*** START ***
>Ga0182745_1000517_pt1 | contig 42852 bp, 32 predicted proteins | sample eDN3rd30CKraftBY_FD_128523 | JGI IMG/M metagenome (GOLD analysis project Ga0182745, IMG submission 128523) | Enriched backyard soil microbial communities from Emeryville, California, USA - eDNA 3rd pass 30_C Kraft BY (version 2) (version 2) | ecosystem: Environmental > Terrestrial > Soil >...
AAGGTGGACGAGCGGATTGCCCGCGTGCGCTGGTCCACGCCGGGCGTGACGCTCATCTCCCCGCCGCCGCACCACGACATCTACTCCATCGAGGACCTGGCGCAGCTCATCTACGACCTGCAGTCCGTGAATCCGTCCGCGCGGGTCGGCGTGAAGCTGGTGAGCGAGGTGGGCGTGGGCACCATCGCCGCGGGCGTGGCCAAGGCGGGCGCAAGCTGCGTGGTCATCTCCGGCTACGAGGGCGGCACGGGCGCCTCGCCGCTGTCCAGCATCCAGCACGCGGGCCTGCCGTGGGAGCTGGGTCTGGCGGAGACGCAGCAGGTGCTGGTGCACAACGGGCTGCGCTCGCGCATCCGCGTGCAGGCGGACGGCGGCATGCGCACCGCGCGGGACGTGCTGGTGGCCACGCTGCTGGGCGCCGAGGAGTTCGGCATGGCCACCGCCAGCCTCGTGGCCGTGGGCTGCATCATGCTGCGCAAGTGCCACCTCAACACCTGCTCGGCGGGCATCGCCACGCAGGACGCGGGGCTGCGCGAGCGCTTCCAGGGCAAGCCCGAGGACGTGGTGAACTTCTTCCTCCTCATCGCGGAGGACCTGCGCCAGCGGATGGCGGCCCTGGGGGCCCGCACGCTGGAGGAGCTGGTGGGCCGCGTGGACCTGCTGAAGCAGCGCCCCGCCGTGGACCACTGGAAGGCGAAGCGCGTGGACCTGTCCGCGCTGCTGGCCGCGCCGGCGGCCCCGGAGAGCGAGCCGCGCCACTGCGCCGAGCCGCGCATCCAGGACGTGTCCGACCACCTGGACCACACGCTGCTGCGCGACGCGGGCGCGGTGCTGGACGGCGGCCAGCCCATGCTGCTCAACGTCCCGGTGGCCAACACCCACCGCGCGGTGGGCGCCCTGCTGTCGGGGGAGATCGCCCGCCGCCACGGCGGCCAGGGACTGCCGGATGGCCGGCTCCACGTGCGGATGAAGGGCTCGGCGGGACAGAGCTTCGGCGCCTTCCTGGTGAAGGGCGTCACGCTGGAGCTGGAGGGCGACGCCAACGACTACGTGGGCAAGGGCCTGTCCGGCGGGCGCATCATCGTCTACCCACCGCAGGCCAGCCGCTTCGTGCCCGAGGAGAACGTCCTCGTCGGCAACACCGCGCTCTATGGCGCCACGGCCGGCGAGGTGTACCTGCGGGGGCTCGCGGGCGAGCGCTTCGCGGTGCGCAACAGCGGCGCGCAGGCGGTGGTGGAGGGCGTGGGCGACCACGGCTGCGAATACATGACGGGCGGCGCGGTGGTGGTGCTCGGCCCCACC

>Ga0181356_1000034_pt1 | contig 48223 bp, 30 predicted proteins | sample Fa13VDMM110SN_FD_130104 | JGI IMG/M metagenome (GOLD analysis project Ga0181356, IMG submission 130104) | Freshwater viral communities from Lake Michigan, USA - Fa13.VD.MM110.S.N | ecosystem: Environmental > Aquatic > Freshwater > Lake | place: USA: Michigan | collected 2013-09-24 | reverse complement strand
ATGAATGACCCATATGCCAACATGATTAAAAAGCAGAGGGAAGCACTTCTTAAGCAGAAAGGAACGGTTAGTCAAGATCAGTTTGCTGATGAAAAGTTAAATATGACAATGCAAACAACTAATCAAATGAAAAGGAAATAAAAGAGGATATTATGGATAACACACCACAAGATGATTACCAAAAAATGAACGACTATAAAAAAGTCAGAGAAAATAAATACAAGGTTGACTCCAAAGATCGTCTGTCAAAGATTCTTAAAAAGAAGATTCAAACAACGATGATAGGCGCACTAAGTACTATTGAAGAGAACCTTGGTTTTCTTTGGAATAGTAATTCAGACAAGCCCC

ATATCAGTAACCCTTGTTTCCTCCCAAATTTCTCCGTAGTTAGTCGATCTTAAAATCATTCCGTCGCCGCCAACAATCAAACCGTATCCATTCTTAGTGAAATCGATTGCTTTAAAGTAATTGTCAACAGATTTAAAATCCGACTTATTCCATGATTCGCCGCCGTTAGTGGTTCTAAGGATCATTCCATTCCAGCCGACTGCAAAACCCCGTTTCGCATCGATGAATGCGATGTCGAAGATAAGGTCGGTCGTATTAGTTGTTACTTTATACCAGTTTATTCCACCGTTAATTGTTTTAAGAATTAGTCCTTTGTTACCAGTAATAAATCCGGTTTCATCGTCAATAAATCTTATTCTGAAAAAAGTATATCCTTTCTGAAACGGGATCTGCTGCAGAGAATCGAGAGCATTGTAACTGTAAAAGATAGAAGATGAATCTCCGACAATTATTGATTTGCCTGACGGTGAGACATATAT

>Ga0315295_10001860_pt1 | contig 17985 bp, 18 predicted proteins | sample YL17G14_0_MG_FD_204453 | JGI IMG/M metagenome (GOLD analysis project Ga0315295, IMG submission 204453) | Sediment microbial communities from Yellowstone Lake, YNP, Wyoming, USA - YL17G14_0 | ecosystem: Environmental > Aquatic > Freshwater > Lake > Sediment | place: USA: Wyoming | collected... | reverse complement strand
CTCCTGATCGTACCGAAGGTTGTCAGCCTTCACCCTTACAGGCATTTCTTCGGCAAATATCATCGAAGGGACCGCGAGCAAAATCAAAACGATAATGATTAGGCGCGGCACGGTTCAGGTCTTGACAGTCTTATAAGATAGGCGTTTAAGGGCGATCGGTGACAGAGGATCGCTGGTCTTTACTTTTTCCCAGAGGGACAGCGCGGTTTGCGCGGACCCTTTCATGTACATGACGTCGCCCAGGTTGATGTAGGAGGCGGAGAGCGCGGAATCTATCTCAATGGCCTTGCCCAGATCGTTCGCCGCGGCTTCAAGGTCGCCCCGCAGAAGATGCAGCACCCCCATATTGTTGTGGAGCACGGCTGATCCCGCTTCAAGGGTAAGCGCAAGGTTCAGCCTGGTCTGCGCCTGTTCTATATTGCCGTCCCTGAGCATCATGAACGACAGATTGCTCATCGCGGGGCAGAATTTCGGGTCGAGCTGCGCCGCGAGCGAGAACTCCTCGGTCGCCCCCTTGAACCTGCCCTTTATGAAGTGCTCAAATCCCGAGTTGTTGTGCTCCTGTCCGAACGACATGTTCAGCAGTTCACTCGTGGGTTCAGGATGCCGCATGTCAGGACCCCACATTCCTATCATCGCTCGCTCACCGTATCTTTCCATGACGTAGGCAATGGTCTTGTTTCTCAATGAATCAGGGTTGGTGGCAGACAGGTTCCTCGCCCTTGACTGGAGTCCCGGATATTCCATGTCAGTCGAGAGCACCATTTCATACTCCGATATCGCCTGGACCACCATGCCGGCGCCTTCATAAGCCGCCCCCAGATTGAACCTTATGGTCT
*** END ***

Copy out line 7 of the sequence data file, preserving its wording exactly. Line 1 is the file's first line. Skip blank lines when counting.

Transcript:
CTCCTGATCGTACCGAAGGTTGTCAGCCTTCACCCTTACAGGCATTTCTTCGGCAAATATCATCGAAGGGACCGCGAGCAAAATCAAAACGATAATGATTAGGCGCGGCACGGTTCAGGTCTTGACAGTCTTATAAGATAGGCGTTTAAGGGCGATCGGTGACAGAGGATCGCTGGTCTTTACTTTTTCCCAGAGGGACAGCGCGGTTTGCGCGGACCCTTTCATGTACATGACGTCGCCCAGGTTGATGTAGGAGGCGGAGAGCGCGGAATCTATCTCAATGGCCTTGCCCAGATCGTTCGCCGCGGCTTCAAGGTCGCCCCGCAGAAGATGCAGCACCCCCATATTGTTGTGGAGCACGGCTGATCCCGCTTCAAGGGTAAGCGCAAGGTTCAGCCTGGTCTGCGCCTGTTCTATATTGCCGTCCCTGAGCATCATGAACGACAGATTGCTCATCGCGGGGCAGAATTTCGGGTCGAGCTGCGCCGCGAGCGAGAACTCCTCGGTCGCCCCCTTGAACCTGCCCTTTATGAAGTGCTCAAATCCCGAGTTGTTGTGCTCCTGTCCGAACGACATGTTCAGCAGTTCACTCGTGGGTTCAGGATGCCGCATGTCAGGACCCCACATTCCTATCATCGCTCGCTCACCGTATCTTTCCATGACGTAGGCAATGGTCTTGTTTCTCAATGAATCAGGGTTGGTGGCAGACAGGTTCCTCGCCCTTGACTGGAGTCCCGGATATTCCATGTCAGTCGAGAGCACCATTTCATACTCCGATATCGCCTGGACCACCATGCCGGCGCCTTCATAAGCCGCCCCCAGATTGAACCTTATGGTCT